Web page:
Curing Blindness For The Price Of A Pizza
Education and Advocacy Tinanenji had nine grandchildren, and she couldn’t see any of them.
Once an economic pillar in her community in Malawi (she brewed beer for market, as well as buying and selling fish), Tinanenji's involvement in village life had dropped to near zero in recent years as her vision grew worse and worse from cataracts. Worldwide, 18 million people share Tinanenji’s fate of cataract-related blindness, 90 percent of them in developing countries like Malawi.
By the time Tinanenji was 81, her vision was so poor that she didn’t even feel comfortable walking in the garden behind her house. That was two years ago. In those two short years, Tinanenji went from being a greatly productive member of her family and community to greatly dependent on the help from her busy neighbours and grandchildren for such basic needs as food. “Sometimes I’m going without food the whole day,” Tinanenji said. “Sometimes I eat just once. They have to place the food right in my hands so I can eat it.”
"The cataract surgery that she needed could be performed in just ten minutes for a total cost of only $33 but, until she received international aid, it was unavailable to her."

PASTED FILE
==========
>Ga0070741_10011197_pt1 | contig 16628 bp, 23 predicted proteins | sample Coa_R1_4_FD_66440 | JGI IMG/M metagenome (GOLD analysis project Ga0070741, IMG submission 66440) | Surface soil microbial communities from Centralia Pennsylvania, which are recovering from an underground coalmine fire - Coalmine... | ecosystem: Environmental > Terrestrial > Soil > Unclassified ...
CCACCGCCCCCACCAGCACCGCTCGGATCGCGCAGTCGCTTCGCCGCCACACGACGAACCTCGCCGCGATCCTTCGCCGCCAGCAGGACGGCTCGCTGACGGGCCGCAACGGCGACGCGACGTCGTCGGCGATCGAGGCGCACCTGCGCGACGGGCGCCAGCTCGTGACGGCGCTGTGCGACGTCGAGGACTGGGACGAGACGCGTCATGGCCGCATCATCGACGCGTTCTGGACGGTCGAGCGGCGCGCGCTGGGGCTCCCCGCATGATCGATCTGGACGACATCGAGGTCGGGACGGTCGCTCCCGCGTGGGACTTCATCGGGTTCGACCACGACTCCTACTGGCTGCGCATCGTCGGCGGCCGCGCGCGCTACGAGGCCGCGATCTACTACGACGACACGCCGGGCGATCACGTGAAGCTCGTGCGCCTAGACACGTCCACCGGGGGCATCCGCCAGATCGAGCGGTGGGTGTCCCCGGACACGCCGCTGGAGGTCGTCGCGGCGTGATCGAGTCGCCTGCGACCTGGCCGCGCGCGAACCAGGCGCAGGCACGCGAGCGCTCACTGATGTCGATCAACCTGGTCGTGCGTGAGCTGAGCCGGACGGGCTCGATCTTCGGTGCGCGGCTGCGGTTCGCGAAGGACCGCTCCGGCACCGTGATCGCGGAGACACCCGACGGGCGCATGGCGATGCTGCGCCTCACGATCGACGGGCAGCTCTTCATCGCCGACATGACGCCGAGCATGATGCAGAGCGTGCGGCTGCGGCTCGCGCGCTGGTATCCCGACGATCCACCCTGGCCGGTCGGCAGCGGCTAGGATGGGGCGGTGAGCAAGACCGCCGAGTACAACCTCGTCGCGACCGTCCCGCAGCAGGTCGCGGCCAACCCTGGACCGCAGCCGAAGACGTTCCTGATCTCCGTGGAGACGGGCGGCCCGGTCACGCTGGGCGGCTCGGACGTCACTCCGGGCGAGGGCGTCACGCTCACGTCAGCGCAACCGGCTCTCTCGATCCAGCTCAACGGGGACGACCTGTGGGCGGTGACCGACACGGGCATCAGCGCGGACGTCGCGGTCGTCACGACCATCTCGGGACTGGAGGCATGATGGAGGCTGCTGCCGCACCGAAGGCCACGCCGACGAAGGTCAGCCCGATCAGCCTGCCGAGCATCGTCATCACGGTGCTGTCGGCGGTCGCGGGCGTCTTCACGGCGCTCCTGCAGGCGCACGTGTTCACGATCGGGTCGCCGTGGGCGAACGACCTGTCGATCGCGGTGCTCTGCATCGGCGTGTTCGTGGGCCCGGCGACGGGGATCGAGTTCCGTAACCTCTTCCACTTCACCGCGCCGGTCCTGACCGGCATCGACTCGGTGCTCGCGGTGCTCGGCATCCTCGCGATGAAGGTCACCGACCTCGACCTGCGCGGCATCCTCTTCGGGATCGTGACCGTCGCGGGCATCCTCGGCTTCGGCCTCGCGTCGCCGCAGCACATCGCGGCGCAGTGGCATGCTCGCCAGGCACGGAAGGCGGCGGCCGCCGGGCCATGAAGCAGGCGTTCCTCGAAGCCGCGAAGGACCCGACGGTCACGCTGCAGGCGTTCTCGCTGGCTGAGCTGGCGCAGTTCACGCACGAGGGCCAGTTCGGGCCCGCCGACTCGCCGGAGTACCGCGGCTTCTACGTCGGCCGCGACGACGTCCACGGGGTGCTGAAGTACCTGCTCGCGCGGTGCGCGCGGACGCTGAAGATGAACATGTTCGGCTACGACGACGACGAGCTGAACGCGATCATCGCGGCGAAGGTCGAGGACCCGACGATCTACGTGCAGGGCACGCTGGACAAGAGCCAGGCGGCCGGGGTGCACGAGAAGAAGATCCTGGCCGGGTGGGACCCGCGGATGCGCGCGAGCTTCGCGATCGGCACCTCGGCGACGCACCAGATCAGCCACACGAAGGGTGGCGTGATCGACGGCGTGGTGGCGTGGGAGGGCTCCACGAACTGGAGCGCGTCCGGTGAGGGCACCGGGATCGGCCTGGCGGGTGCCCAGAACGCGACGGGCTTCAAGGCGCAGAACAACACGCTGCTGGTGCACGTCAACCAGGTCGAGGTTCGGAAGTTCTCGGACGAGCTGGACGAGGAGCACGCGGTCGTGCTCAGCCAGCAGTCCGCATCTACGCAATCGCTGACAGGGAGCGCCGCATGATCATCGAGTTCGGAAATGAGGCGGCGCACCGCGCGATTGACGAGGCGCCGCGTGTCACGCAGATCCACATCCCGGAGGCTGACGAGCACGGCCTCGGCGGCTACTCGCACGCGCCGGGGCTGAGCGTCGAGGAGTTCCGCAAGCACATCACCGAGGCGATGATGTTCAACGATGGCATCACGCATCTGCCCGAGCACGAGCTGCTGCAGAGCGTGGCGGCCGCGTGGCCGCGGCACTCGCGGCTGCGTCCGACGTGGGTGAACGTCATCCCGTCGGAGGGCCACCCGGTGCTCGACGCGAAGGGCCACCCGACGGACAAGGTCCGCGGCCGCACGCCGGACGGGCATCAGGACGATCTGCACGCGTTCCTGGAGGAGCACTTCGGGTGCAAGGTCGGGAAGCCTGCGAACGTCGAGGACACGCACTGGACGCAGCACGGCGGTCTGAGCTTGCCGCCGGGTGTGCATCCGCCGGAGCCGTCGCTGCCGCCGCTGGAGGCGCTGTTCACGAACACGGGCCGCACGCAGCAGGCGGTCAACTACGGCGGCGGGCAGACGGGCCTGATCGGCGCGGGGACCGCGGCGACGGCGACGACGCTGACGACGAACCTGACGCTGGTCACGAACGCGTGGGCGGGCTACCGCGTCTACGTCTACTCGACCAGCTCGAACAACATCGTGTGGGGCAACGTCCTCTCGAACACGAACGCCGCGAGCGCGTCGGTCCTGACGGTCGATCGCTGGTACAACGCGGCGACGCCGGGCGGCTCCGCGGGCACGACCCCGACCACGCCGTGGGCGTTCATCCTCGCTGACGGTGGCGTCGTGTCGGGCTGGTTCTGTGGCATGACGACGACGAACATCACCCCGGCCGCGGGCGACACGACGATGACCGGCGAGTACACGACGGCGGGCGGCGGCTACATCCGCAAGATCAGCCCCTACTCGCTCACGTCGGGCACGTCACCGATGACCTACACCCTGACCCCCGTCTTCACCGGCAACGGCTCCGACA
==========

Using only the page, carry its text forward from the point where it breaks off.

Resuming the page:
For Tinanenji, options for treating her cataracts were few. A trip across the border to a health centre in Zambia got her eye drops and eyeglasses which did not help her sight at all. The injustice of it was that her condition was entirely treatable. The cataract surgery that she needed could be performed in just ten minutes for a total cost of only $33 but, until she received international aid, it was unavailable to her.
When Tinanenji did receive her surgery, and finally had the bandages removed from her eyes, her world had permanently changed. She had her independence back, and was able to resume her role as a community and family leader. Preparing to leave the hospital, she commented that she was going home to great-grandchildren that she had lived with but never actually seen before. “I will have to recognize them by their voices,” Tinanenji said.
Of all the responsibilities we bear as residents of the First World, perhaps the single most vital is to share the gift of medicine, medicine that we almost take for granted, with our brothers and sisters around the world. When we weigh the price of a pizza against the miracle of sight for someone like Tinanenji, it is not surprising to see how the scales tip.